Stem Cell Research: An NPR Special Report
A 'Virtual Roundtable' on Federal Funding

photo of Micheline Mathews-Roth
Micheline Mathews-Roth

Micheline Mathews-Roth, MD, associate professor of medicine, Harvard Medical School:

Stem cells -- unspecialized cells which can form many different specialized cells in the body and can also reproduce themselves -- are obtained by: 1) opening up 5 to 7 day old human embryos and collecting the "inner cell mass" cells (embryonic stem cells); 2) dissecting the bodies of aborted or miscarried fetuses of 5 to 9 weeks of age and collecting the "germinal ridge" cells (fetal stem cells); 3) collecting blood from the placenta and umbilical cord after birth (umbilical cord stem cells); and 4) collecting blood or bone marrow cells, or taking biopsies from various tissues and organs of children and adults (adult stem cells).

I oppose the use of embryonic stem cells because to obtain those cells it is necessary to kill a growing human being. We know from embryology that a new life begins with the formation of the zygote, the cell formed from the union of egg and sperm in fertilization -- this is scientific fact, not religious doctrine. What makes us human is not our looks or mental attributes, but the human chromosomes and genes which we have in our cells from the zygote stage throughout our life. We should not condone killing a member of our species, even for a good reason.

The suggestion that we use leftover embryos from fertility clinics because "they are going to be destroyed anyway" is discrimination against a class of human beings -- the very young. We should offer these extra embryos to infertile couples to implant and allow them to be born, and not kill them either by experimentation or by disposal. The fact that a high percentage of young embryos dies early in their development certainly does not justify our deliberately killing embryos.

Additionally, the use of embryonic or fetal stem cells can result in immunological rejection reactions to the transplanted tissues or cells made from the stem cells, as in patients receiving transplanted organs. Also, teratomas (multi-tissue tumors) can form in recipients of both embryonic and fetal stem cells. People with diseases who might be helped by receiving embryonic stem cells need to ask themselves if they want to obtain benefit at the price of taking another human life, and also incur these potential risks.

I encourage the use of adult stem cells, because no one is killed in the process of obtaining them. Also, since adult stem cells will come from the person needing the transformed cells, they will present no rejection problems, nor do they form teratomas. Adult stem cells seem to be as versatile as embryonic stem cells: For example, adult bone-marrow stomal cells can be transformed into many different cell types, including bone, muscle, liver, brain, nerve and heart muscle cells. Dr. Donald Orlic stated on NBC News on March 30, 2001: "We are currently finding that these adult stem cells can function as well, perhaps even better than, embryonic stem cells." In advocating the use of adult stem cells only, we are thus not depriving our patients of the possibility of cures.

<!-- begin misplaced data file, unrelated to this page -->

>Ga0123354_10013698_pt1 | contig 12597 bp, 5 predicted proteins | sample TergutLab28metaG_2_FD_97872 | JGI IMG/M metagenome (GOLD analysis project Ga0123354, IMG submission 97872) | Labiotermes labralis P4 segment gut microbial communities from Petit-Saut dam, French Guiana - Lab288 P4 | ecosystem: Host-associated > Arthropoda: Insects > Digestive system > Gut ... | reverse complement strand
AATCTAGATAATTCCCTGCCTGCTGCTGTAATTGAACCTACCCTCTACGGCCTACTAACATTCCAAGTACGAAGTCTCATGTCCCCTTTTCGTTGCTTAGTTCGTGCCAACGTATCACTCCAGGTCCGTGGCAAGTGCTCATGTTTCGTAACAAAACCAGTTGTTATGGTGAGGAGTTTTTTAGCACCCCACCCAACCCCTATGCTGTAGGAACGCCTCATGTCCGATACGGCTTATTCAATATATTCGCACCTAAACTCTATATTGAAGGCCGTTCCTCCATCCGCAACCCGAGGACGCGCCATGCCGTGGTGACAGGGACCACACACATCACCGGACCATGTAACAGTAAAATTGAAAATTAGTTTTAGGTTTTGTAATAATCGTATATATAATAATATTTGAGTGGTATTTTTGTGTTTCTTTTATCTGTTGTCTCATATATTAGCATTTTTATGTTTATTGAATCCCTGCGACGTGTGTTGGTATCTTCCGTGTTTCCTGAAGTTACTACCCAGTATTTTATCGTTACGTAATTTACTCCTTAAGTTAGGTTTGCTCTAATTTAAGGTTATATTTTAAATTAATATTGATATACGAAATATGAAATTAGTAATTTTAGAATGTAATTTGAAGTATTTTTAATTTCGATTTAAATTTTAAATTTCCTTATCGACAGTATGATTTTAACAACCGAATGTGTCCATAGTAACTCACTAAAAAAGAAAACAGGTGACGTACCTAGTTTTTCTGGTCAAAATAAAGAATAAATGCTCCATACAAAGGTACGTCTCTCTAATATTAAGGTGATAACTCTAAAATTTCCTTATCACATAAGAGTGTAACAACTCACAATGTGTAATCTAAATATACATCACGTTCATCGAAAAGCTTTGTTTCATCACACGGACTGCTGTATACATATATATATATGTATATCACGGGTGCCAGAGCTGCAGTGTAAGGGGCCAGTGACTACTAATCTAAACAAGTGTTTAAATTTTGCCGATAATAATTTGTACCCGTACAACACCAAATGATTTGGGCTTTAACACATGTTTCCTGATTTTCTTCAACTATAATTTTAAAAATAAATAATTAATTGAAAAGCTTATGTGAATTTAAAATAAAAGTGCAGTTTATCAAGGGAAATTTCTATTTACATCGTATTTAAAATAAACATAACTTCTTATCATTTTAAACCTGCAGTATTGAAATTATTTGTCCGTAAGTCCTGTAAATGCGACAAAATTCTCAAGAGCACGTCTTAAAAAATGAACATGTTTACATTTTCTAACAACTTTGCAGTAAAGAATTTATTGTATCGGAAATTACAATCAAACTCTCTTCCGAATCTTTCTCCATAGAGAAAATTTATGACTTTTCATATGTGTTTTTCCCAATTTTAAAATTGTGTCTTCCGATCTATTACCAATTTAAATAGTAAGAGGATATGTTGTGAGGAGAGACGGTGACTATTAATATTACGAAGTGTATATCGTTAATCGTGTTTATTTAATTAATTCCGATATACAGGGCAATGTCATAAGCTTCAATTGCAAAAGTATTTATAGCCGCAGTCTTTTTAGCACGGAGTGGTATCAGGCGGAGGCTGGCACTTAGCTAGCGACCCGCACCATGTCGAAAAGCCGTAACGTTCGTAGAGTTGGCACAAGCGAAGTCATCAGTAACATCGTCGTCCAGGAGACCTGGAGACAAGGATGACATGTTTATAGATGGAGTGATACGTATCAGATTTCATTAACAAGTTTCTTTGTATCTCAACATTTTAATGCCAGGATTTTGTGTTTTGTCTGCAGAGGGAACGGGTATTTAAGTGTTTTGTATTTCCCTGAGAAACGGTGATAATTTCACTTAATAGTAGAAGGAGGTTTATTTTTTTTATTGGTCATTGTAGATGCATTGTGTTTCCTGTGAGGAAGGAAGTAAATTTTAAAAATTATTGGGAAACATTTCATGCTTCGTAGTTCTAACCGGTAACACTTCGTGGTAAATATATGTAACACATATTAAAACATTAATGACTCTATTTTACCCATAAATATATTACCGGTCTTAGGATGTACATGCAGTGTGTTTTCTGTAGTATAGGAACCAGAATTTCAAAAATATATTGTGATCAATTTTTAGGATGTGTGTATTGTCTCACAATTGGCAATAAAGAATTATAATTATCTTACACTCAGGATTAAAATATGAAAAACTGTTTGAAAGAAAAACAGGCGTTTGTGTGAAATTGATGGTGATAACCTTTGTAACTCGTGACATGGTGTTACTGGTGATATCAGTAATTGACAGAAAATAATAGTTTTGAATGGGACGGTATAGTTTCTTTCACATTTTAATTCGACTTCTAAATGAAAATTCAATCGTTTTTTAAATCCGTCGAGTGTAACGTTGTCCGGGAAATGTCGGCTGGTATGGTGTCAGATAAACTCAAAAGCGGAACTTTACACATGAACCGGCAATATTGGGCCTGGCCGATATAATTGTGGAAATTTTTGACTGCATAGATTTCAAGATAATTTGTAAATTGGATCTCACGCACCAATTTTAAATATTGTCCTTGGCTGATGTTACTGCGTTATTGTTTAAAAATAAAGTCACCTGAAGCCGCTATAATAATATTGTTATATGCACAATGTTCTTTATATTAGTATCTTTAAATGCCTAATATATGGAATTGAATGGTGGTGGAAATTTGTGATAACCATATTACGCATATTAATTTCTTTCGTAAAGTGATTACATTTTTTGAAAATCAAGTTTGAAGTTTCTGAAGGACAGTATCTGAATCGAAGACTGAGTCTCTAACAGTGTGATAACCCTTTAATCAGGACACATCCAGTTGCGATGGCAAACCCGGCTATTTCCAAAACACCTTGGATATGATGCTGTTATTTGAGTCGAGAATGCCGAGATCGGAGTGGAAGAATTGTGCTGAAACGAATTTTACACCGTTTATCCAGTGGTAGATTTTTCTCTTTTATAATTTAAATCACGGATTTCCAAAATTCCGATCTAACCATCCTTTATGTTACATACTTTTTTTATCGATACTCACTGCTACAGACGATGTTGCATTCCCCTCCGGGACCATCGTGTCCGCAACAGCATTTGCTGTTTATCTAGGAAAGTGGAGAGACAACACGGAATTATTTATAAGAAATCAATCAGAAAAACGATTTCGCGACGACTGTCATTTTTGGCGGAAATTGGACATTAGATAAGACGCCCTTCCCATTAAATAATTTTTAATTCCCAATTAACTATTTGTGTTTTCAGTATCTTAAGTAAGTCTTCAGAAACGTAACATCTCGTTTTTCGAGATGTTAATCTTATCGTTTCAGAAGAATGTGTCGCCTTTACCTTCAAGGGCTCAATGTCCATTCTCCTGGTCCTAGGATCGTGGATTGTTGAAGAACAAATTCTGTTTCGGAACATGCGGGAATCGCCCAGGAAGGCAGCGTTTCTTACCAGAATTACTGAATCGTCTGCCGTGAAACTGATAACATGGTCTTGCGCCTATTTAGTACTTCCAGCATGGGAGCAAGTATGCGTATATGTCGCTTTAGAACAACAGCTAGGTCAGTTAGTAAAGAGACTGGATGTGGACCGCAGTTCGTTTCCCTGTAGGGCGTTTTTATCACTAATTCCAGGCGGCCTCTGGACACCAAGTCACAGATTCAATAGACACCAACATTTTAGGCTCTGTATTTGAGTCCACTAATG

I suggest the government do the following: 1) prohibit studies on human embryonic stem cells and human fetal stem cells, because of the dangers of teratoma formation and tissue rejection, and because of the killing involved in obtaining them; 2) encourage and fund research on human adult stem cells: and 3) encourage and fund research on animal -- especially mouse and primate -- embryonic, fetal and adult stem cells. Such studies will accurately determine the real potential of the various kinds of stem cells, and eventually lead to clinical studies in which no humans are killed to obtain stem cells, and no patients are harmed from receiving them.

Micheline Mathews-Roth, MD, is an associate professor of medicine at Harvard Medical School and a physician at Brigham & Women's Hospital.

Other voices:
Douglas Johnson, legislative director, National Right to Life Committee
Ihor Lemischka, associate professor, Department of Molecular Biology, Princeton University
Daniel Perry, executive director, Alliance for Aging Research
David A. Prentice, founding member, Do No Harm: The Coalition of Americans for Research Ethics
Arti K. Rai, assistant professor, University of Pennsylvania Law School